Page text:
Stamford Second-Degree Sexual Assault Lawyer
Stamford authorities take sexual assault charges very seriously, and a conviction could lead to jail time. For help building a strong defense, contact a Stamford second-degree sexual assault lawyer as soon as possible.
What Constitutes Sexual Assault in the Second Degree in Stamford?
In Stamford, many different behaviors are prohibited under the sexual assault in the second-degree statute. One of the most common offenses occurs when a person engages in sexual intercourse with someone between the ages of 13 and 16 years old, if the actor is more than three years older than the alleged victim. Stamford authorities may also bring second-degree sexual assault charges when someone has sex with a person who is:
- Impaired because of mental disability or disease and incapable of consent
- Physically helpless
- Less than 18 years old, if the alleged actor is their guardian,
- Under the accused person’s supervision in the custody of law enforcement, the Commissioner of Development Services, or a hospital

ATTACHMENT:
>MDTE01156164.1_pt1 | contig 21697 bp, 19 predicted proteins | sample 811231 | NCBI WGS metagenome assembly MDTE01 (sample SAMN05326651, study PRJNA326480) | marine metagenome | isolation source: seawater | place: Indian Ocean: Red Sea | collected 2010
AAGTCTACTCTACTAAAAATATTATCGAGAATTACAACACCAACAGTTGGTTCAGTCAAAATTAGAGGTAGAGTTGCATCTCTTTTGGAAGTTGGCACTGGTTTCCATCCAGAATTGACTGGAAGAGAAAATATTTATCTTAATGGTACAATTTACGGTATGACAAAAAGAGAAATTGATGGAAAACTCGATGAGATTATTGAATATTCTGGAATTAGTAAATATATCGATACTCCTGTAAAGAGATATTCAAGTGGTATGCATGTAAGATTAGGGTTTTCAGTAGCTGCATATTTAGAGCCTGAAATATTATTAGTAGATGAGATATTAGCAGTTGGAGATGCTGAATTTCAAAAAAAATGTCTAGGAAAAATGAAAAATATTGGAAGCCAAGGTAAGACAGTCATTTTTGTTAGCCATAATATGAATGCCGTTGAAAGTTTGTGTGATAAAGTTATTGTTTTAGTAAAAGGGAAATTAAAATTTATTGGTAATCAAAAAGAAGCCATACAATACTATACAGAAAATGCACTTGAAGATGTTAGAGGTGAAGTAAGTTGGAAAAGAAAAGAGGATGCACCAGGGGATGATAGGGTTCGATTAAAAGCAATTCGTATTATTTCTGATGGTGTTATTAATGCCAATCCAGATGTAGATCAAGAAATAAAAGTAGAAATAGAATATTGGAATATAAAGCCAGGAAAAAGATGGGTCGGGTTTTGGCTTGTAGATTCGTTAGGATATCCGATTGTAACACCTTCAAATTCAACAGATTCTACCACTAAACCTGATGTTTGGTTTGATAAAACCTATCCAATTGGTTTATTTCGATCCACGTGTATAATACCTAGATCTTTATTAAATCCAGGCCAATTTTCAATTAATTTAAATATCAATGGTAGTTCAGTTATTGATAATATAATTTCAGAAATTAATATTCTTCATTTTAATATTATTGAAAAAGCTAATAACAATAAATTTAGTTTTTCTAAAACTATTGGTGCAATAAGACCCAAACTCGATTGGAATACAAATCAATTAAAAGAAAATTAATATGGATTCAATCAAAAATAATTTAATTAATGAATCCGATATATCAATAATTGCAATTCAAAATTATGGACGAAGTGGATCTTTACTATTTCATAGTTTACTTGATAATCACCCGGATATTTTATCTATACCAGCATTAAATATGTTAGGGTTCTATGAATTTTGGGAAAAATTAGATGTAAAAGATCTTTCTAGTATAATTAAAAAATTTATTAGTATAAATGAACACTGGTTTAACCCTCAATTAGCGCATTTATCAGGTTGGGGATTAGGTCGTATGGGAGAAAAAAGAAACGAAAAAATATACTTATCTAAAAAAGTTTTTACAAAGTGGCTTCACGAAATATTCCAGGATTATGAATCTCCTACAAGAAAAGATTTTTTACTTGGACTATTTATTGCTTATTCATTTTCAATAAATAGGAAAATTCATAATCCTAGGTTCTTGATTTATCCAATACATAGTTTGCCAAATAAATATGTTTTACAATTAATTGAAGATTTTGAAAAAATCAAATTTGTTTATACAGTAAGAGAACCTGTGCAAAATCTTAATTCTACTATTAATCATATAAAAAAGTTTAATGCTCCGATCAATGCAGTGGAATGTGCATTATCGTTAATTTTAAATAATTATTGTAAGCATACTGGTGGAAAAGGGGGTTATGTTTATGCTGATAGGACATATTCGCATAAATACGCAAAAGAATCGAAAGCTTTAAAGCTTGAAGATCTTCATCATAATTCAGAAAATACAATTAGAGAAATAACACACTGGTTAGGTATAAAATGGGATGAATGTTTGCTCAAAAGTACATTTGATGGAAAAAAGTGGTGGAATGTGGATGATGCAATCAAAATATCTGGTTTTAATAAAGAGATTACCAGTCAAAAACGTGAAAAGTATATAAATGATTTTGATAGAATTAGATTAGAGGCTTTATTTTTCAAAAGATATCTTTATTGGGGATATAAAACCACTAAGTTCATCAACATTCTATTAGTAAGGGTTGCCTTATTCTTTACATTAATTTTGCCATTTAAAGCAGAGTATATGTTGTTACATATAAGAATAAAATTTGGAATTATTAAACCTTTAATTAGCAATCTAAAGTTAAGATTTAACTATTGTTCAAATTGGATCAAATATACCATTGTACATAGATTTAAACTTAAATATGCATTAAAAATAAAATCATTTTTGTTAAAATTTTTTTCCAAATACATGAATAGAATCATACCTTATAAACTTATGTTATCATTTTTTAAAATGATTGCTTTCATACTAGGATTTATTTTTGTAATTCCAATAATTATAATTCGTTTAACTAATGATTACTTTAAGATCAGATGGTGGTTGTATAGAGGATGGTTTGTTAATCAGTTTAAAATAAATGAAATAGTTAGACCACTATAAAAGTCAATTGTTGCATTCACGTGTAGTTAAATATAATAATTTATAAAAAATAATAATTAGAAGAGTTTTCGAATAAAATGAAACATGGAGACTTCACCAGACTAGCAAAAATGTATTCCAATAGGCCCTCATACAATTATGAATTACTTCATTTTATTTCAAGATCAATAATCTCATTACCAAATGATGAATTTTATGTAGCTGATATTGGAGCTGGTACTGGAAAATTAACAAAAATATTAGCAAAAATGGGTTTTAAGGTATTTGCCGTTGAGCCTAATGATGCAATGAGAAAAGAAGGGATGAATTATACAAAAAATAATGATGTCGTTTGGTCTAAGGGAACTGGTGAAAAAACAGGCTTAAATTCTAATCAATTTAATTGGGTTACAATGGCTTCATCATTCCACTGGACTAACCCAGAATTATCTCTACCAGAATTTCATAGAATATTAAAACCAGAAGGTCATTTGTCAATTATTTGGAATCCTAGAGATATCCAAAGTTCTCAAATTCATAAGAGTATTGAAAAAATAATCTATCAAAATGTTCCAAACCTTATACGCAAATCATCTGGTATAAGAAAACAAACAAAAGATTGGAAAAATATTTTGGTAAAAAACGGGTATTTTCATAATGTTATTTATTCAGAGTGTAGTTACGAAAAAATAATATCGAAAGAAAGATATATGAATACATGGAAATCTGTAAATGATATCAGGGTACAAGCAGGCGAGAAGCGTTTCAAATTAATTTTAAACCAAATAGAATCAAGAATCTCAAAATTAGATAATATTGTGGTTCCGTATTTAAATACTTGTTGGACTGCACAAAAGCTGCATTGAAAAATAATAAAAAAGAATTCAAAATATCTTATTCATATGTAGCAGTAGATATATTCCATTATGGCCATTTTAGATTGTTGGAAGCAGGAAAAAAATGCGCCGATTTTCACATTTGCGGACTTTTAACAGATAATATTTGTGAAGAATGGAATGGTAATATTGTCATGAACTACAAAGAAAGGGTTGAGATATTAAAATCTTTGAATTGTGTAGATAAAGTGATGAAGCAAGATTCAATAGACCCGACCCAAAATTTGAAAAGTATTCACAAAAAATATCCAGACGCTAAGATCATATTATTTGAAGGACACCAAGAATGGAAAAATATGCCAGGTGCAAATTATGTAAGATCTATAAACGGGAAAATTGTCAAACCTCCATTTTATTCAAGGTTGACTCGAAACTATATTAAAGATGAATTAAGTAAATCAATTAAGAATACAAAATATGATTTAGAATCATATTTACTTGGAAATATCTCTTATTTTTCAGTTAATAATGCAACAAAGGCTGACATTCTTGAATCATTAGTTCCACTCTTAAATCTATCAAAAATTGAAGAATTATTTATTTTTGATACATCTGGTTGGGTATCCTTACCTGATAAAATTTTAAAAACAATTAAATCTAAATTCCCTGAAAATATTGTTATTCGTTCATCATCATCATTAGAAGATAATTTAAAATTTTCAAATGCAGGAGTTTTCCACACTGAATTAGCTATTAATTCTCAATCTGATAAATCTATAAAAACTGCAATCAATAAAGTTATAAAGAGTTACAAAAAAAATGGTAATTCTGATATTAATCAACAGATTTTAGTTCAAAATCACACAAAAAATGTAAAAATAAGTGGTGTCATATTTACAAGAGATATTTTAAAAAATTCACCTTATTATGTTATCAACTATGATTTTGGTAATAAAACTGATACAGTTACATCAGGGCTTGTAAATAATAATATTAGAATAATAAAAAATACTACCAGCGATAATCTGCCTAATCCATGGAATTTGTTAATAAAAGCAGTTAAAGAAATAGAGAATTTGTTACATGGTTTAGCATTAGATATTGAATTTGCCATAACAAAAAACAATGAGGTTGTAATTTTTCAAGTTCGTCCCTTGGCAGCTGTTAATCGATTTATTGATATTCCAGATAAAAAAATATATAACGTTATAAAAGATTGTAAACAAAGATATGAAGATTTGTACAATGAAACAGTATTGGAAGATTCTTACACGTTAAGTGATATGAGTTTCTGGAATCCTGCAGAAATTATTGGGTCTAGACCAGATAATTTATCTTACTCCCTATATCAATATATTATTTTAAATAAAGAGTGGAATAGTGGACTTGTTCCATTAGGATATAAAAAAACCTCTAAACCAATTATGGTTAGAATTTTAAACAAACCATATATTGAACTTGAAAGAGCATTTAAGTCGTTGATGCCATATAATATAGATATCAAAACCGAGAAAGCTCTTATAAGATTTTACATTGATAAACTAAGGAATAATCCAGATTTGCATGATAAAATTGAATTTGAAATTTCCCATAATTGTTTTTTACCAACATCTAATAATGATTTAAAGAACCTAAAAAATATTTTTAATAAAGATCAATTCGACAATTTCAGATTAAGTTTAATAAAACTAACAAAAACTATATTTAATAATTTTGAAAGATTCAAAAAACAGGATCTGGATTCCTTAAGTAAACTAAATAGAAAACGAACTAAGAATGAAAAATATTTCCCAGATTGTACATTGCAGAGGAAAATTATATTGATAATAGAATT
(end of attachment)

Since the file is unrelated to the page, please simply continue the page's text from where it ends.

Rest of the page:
- An emotionally-dependant patient, if the alleged actor is a psychotherapist
- A student, if the accused works for a school or is a coach
Additionally, second-degree sexual assault charges can stem from situations in which a person is accused of having sex with someone by means of false representation.
What Level is a Second-Degree Sexual Assault Charge?
Sexual assault in the second degree can be charged as either a Class B felony or a Class C felony. The distinction is based on the alleged victim’s age. It is a Class C felony if the alleged victim is over 16 years of age. If they are under 16 years of age, it is a Class B felony.
What to do After a Sexual Assault Arrest
An individual facing arrest for sexual assault should immediately contact an attorney. They should not speak to anyone, including the police or the prosecutor. Importantly, individuals facing sex offense charges should also refrain from contacting the alleged victim. This is typically a mistake, and it can often make the situation worse.
What if the Alleged Victim Does Not Want to Press Charges?
The alleged victim does not decide to press charges; the prosecutor does. However, if the only source of information is from the alleged victim, and it is the only way the prosecutor could prove their case, it may force the prosecutor to drop the charges.
When Should I Contact an Attorney?
As soon as possible. If you are facing any kind of sex offense charges, you should not risk appearing in court alone. Prosecutors often fight tirelessly for a conviction, but a top Stamford second-degree sexual assault lawyer could help you build a strong defense. Call Mark Sherman Law today to discuss your case.